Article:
Review: Natasha’s Dance
- The latest feature by veteran filmmaker Jos Stelling is an uneven movie that tells the tragicomic love story of two outcasts – a Dutch man and a Russian woman
The struggle to express emotions and the fear of loneliness are the core themes of veteran filmmaker Jos Stelling’s latest feature, Natasha’s Dance, which had its world premiere in the official selection of this year’s Tallinn Black Nights Film Festival. Entirely shot in black and white by cinematographer Goert Gilday, the picture begins on a withdrawn child, Daantje (the young Bram Reurink), who is the son of a weird and dysfunctional couple played by Hadewych Minis and Gene Bervoets.
The first few scenes, during which we realise that Daantje is somehow special, set up a quite clear tragicomic tone. The boy doesn’t like to speak, and feels detached from reality. Meanwhile, his moody parents seem more preoccupied with cultivating their love affairs (and repeatedly being caught by the young boy while having sexual intercourse) than taking care of him.
One day, Daantje’s mother tells him there will be a girl waiting for him, someone who dances beautifully. After being abandoned by both parents, Daantje grows up (Willem Voogd) in an orphanage run by the Church, an experience which leaves him even more distraught and alienated. The turning point occurs when he meets Natasha (Anastasia Weinmar), an older Russian ballerina, and in an attempt to protect her from one of her previous partners, accidentally kills him. The two go on the run together, and up until this point Jos Stelling’s bold aesthetic and narrative approach works, at least to some extent. This first part is gripping enough and while deeply tragic, the events unfolding on screen are also ‘softened’ by some pleasant light-hearted touches.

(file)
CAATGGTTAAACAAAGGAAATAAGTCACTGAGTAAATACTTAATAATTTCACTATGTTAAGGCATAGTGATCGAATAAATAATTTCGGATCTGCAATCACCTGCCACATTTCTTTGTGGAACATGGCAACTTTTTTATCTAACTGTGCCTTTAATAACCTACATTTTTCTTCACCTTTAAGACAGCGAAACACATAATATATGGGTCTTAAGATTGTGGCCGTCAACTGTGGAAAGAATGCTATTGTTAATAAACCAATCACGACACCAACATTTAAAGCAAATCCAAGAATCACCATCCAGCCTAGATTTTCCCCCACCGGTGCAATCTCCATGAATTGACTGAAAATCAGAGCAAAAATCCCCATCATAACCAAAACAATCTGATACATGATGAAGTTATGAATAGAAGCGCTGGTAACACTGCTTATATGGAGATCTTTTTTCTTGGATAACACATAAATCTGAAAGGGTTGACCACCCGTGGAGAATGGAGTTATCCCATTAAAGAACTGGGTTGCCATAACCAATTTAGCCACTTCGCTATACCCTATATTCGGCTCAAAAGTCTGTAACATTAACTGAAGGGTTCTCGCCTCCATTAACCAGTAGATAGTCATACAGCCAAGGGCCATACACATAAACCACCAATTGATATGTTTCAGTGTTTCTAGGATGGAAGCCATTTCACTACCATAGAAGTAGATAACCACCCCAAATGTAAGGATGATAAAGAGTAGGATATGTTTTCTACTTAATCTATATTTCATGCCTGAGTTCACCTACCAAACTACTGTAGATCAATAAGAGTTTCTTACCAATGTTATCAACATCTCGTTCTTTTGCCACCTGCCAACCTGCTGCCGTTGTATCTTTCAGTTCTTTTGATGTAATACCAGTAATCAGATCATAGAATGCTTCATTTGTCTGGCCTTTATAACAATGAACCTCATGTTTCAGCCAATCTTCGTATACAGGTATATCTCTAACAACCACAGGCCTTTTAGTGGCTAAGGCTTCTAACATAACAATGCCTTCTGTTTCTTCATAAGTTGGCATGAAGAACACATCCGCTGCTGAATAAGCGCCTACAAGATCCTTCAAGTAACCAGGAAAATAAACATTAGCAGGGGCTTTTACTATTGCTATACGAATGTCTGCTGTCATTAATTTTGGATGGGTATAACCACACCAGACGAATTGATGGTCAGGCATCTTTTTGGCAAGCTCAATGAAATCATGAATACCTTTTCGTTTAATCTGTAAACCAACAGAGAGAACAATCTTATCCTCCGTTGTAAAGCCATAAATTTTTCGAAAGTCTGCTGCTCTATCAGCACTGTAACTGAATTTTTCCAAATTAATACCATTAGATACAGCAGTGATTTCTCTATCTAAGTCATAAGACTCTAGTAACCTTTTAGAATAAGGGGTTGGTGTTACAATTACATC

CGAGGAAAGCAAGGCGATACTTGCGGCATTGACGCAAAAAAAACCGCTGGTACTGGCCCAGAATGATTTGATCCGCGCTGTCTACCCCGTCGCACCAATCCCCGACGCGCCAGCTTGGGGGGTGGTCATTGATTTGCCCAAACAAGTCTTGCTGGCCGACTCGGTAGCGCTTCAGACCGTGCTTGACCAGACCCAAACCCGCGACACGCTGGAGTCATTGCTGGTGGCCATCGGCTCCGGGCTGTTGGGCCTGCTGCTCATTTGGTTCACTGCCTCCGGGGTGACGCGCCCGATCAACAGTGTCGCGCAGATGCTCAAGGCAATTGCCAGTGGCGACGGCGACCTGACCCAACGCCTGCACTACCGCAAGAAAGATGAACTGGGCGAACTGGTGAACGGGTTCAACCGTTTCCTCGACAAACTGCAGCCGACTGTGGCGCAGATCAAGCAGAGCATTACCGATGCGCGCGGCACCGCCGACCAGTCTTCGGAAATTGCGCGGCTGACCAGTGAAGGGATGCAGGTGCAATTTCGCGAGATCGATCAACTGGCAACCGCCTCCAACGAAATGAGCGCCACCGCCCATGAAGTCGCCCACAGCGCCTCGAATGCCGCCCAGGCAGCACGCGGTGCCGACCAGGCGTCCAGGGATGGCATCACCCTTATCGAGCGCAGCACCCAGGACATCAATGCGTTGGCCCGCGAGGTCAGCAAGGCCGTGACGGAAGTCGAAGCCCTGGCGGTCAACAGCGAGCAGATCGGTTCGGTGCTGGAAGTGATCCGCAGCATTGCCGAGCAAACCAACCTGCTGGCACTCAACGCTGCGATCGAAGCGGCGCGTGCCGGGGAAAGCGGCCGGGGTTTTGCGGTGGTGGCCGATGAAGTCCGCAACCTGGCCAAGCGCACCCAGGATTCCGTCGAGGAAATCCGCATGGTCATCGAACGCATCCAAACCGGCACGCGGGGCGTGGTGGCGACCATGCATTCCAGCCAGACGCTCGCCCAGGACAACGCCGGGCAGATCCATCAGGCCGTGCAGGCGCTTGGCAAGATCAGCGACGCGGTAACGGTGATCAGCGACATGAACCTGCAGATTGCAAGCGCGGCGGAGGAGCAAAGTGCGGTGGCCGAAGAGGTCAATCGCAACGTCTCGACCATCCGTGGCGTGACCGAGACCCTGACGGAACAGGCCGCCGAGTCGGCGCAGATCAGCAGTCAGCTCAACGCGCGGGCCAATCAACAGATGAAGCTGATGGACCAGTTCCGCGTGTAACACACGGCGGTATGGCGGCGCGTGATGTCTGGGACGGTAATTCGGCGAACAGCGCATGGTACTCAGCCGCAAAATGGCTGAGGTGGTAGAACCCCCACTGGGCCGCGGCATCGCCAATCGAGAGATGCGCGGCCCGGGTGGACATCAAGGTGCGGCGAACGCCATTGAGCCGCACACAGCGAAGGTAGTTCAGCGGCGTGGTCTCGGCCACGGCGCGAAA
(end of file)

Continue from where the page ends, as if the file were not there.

Within the narrative, space and time coordinates are not clear, which is probably a deliberate choice. In the first part of the film — Daantje’s childhood — some costumes and elements of the film’s production design appear to belong to the 1960s or the 1970s, whilst the look of the second part — when the protagonist shouldn’t be older than 30-35 — is more contemporary albeit undefined.
When their escape begins, however, the picture becomes a sort of melancholic road movie where action unfolds chaotically and characters seem simply carried away from event to event. While mysterious and fascinating, the mostly silent, quiet presence of Daantje also limits his character’s development. His role is ultimately reduced to that of someone who blindly follows Natasha in her run from the Netherlands back to her home country. The last third takes a more surreal turn, with some metaphors about death, love and life, though they do not come out as organically as they should.
On the whole, Stelling’s film is based on an interesting premise and on a captivating stylistic approach that needed some refinement. Nonetheless, the final result is rather uneven, and ultimately limits the potential of this fairytale-like love story.
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